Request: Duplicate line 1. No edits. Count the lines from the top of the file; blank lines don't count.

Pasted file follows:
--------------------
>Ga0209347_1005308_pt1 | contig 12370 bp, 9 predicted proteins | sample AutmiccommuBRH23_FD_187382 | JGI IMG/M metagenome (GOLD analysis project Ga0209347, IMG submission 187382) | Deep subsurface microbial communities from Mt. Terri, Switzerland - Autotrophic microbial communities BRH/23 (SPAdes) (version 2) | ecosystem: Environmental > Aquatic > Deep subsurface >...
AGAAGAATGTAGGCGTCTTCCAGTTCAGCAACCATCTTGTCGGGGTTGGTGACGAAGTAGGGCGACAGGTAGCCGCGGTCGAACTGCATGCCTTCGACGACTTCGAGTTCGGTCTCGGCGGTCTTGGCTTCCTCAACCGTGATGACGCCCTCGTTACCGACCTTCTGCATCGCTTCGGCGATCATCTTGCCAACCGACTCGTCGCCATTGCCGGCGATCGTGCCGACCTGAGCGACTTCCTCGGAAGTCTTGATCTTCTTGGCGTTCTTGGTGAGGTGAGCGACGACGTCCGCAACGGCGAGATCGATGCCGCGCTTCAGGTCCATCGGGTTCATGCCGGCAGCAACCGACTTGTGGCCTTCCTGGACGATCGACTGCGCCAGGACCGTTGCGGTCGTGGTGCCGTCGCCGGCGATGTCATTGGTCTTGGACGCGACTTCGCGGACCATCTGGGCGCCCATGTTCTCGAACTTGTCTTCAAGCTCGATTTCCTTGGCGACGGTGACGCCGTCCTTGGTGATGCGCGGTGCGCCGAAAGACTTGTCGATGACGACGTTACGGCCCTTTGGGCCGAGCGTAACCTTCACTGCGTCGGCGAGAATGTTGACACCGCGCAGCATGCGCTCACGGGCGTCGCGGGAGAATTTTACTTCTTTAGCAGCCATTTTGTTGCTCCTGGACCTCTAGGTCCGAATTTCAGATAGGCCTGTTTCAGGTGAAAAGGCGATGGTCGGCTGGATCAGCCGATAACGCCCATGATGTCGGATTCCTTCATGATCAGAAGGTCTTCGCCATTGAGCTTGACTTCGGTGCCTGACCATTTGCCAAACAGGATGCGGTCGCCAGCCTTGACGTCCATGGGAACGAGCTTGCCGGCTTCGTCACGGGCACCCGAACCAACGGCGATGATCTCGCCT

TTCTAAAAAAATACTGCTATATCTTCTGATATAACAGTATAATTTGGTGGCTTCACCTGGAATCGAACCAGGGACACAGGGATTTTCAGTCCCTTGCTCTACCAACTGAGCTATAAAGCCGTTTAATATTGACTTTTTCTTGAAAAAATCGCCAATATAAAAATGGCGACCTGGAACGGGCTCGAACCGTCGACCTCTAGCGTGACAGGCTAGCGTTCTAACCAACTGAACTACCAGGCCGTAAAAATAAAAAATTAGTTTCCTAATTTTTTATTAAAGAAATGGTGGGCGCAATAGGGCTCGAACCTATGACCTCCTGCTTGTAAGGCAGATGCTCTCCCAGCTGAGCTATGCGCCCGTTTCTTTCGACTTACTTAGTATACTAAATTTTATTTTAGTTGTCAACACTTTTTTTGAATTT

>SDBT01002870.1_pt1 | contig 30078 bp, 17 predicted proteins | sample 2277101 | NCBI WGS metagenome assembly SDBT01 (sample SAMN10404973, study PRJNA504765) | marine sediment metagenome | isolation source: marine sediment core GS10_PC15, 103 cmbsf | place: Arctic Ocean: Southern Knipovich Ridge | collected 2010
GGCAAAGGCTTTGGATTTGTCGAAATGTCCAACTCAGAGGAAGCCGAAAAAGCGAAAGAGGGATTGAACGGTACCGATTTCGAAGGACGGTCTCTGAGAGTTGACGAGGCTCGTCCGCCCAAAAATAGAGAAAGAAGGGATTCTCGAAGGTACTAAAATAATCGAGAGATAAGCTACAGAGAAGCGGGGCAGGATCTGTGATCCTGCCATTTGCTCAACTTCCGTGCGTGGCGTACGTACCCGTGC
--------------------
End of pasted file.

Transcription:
>Ga0209347_1005308_pt1 | contig 12370 bp, 9 predicted proteins | sample AutmiccommuBRH23_FD_187382 | JGI IMG/M metagenome (GOLD analysis project Ga0209347, IMG submission 187382) | Deep subsurface microbial communities from Mt. Terri, Switzerland - Autotrophic microbial communities BRH/23 (SPAdes) (version 2) | ecosystem: Environmental > Aquatic > Deep subsurface >...